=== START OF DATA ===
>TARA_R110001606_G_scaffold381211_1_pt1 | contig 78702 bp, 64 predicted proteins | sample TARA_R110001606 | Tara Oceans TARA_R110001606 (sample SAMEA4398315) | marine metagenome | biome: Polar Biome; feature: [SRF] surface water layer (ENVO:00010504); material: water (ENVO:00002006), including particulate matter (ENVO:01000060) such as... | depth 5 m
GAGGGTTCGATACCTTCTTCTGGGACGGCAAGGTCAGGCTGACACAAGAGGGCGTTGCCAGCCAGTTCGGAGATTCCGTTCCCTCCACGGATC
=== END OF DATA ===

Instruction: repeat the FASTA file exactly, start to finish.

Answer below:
>TARA_R110001606_G_scaffold381211_1_pt1 | contig 78702 bp, 64 predicted proteins | sample TARA_R110001606 | Tara Oceans TARA_R110001606 (sample SAMEA4398315) | marine metagenome | biome: Polar Biome; feature: [SRF] surface water layer (ENVO:00010504); material: water (ENVO:00002006), including particulate matter (ENVO:01000060) such as... | depth 5 m
GAGGGTTCGATACCTTCTTCTGGGACGGCAAGGTCAGGCTGACACAAGAGGGCGTTGCCAGCCAGTTCGGAGATTCCGTTCCCTCCACGGATC